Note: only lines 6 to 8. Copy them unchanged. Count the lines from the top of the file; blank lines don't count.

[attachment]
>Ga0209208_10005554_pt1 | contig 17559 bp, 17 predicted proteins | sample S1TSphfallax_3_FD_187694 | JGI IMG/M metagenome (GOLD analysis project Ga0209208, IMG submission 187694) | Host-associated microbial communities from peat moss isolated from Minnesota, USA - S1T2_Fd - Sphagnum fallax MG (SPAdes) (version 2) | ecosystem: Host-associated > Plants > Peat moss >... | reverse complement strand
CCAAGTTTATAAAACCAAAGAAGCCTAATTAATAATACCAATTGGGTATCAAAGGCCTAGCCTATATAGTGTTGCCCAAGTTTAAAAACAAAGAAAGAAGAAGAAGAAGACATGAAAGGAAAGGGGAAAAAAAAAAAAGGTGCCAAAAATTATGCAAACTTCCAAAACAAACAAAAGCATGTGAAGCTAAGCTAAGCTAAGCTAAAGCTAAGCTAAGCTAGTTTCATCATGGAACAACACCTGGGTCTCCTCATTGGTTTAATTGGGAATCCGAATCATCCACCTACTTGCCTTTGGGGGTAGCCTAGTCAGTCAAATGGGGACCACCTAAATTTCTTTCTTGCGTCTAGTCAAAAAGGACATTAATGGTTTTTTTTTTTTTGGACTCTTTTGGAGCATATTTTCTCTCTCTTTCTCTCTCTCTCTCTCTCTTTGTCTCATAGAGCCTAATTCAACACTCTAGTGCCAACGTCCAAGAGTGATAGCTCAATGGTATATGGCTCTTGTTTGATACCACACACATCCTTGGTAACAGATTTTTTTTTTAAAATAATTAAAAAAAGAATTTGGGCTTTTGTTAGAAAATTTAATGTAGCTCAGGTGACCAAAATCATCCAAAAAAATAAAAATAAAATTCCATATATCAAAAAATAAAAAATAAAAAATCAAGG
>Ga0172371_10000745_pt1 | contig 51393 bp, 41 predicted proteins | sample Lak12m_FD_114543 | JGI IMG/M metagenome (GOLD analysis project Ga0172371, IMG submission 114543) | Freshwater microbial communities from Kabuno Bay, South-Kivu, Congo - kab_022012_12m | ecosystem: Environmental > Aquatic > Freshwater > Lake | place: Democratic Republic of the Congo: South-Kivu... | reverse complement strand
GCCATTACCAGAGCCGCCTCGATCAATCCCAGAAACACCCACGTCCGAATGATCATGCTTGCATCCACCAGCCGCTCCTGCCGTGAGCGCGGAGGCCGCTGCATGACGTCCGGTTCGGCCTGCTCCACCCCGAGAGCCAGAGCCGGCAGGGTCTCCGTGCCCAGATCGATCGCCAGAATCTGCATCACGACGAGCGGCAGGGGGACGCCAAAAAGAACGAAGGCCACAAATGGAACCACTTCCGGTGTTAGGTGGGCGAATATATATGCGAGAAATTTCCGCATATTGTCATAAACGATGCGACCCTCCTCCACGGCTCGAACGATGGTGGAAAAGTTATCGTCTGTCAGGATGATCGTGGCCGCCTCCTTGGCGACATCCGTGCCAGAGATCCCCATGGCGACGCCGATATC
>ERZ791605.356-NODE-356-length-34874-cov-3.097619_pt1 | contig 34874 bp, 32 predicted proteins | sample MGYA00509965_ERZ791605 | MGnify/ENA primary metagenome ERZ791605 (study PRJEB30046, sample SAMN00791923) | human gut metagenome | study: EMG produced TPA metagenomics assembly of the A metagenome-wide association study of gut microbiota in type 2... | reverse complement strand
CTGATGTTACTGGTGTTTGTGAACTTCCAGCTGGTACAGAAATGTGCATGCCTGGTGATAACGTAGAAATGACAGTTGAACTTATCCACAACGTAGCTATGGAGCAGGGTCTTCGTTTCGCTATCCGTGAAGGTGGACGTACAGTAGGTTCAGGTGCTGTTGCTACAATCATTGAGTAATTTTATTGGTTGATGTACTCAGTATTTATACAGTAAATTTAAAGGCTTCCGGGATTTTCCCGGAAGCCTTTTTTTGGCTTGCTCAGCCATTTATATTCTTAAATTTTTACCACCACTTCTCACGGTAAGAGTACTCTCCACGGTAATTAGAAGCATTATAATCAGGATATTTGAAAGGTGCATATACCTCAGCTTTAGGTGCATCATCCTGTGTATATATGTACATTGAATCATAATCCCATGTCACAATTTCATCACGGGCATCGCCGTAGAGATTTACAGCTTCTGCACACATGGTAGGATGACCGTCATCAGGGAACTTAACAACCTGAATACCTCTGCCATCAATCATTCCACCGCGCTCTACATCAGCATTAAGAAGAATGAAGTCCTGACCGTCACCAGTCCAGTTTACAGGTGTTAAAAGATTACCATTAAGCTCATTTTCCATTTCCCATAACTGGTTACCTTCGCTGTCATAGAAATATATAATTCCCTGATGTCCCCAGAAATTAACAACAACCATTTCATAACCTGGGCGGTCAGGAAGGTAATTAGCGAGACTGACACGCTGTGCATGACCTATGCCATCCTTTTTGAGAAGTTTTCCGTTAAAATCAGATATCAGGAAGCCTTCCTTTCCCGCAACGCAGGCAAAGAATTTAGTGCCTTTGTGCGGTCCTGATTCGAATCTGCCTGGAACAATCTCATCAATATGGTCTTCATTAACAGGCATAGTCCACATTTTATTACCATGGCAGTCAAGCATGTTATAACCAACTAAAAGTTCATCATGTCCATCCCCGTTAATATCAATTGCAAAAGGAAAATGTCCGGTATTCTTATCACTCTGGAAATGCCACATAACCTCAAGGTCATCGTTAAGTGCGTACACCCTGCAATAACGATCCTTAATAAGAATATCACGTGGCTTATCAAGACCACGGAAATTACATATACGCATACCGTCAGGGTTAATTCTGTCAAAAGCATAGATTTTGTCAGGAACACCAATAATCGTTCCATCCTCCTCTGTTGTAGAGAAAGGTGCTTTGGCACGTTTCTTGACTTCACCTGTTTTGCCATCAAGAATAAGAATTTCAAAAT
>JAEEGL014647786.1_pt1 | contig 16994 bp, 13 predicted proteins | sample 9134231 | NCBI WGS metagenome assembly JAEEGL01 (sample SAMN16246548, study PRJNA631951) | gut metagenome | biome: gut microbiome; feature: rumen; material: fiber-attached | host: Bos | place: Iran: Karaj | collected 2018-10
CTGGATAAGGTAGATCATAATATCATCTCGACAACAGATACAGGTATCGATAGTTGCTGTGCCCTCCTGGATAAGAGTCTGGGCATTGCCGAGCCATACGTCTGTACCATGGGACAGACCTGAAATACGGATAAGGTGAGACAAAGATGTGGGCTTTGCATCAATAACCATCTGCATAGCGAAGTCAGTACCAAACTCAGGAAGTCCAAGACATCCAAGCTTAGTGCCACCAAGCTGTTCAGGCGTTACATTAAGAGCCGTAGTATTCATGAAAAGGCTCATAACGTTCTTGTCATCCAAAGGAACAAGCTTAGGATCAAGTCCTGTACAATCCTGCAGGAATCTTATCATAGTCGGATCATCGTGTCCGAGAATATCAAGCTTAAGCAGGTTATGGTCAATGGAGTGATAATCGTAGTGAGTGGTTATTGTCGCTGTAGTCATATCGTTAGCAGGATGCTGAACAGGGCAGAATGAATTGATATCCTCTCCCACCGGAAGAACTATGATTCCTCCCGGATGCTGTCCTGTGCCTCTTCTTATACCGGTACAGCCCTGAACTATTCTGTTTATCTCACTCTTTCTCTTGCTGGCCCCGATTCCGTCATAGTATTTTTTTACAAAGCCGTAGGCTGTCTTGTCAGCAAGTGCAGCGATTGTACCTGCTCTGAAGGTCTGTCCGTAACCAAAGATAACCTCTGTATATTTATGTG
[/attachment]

CTGATGTTACTGGTGTTTGTGAACTTCCAGCTGGTACAGAAATGTGCATGCCTGGTGATAACGTAGAAATGACAGTTGAACTTATCCACAACGTAGCTATGGAGCAGGGTCTTCGTTTCGCTATCCGTGAAGGTGGACGTACAGTAGGTTCAGGTGCTGTTGCTACAATCATTGAGTAATTTTATTGGTTGATGTACTCAGTATTTATACAGTAAATTTAAAGGCTTCCGGGATTTTCCCGGAAGCCTTTTTTTGGCTTGCTCAGCCATTTATATTCTTAAATTTTTACCACCACTTCTCACGGTAAGAGTACTCTCCACGGTAATTAGAAGCATTATAATCAGGATATTTGAAAGGTGCATATACCTCAGCTTTAGGTGCATCATCCTGTGTATATATGTACATTGAATCATAATCCCATGTCACAATTTCATCACGGGCATCGCCGTAGAGATTTACAGCTTCTGCACACATGGTAGGATGACCGTCATCAGGGAACTTAACAACCTGAATACCTCTGCCATCAATCATTCCACCGCGCTCTACATCAGCATTAAGAAGAATGAAGTCCTGACCGTCACCAGTCCAGTTTACAGGTGTTAAAAGATTACCATTAAGCTCATTTTCCATTTCCCATAACTGGTTACCTTCGCTGTCATAGAAATATATAATTCCCTGATGTCCCCAGAAATTAACAACAACCATTTCATAACCTGGGCGGTCAGGAAGGTAATTAGCGAGACTGACACGCTGTGCATGACCTATGCCATCCTTTTTGAGAAGTTTTCCGTTAAAATCAGATATCAGGAAGCCTTCCTTTCCCGCAACGCAGGCAAAGAATTTAGTGCCTTTGTGCGGTCCTGATTCGAATCTGCCTGGAACAATCTCATCAATATGGTCTTCATTAACAGGCATAGTCCACATTTTATTACCATGGCAGTCAAGCATGTTATAACCAACTAAAAGTTCATCATGTCCATCCCCGTTAATATCAATTGCAAAAGGAAAATGTCCGGTATTCTTATCACTCTGGAAATGCCACATAACCTCAAGGTCATCGTTAAGTGCGTACACCCTGCAATAACGATCCTTAATAAGAATATCACGTGGCTTATCAAGACCACGGAAATTACATATACGCATACCGTCAGGGTTAATTCTGTCAAAAGCATAGATTTTGTCAGGAACACCAATAATCGTTCCATCCTCCTCTGTTGTAGAGAAAGGTGCTTTGGCACGTTTCTTGACTTCACCTGTTTTGCCATCAAGAATAAGAATTTCAAAAT
>JAEEGL014647786.1_pt1 | contig 16994 bp, 13 predicted proteins | sample 9134231 | NCBI WGS metagenome assembly JAEEGL01 (sample SAMN16246548, study PRJNA631951) | gut metagenome | biome: gut microbiome; feature: rumen; material: fiber-attached | host: Bos | place: Iran: Karaj | collected 2018-10
CTGGATAAGGTAGATCATAATATCATCTCGACAACAGATACAGGTATCGATAGTTGCTGTGCCCTCCTGGATAAGAGTCTGGGCATTGCCGAGCCATACGTCTGTACCATGGGACAGACCTGAAATACGGATAAGGTGAGACAAAGATGTGGGCTTTGCATCAATAACCATCTGCATAGCGAAGTCAGTACCAAACTCAGGAAGTCCAAGACATCCAAGCTTAGTGCCACCAAGCTGTTCAGGCGTTACATTAAGAGCCGTAGTATTCATGAAAAGGCTCATAACGTTCTTGTCATCCAAAGGAACAAGCTTAGGATCAAGTCCTGTACAATCCTGCAGGAATCTTATCATAGTCGGATCATCGTGTCCGAGAATATCAAGCTTAAGCAGGTTATGGTCAATGGAGTGATAATCGTAGTGAGTGGTTATTGTCGCTGTAGTCATATCGTTAGCAGGATGCTGAACAGGGCAGAATGAATTGATATCCTCTCCCACCGGAAGAACTATGATTCCTCCCGGATGCTGTCCTGTGCCTCTTCTTATACCGGTACAGCCCTGAACTATTCTGTTTATCTCACTCTTTCTCTTGCTGGCCCCGATTCCGTCATAGTATTTTTTTACAAAGCCGTAGGCTGTCTTGTCAGCAAGTGCAGCGATTGTACCTGCTCTGAAGGTCTGTCCGTAACCAAAGATAACCTCTGTATATTTATGTG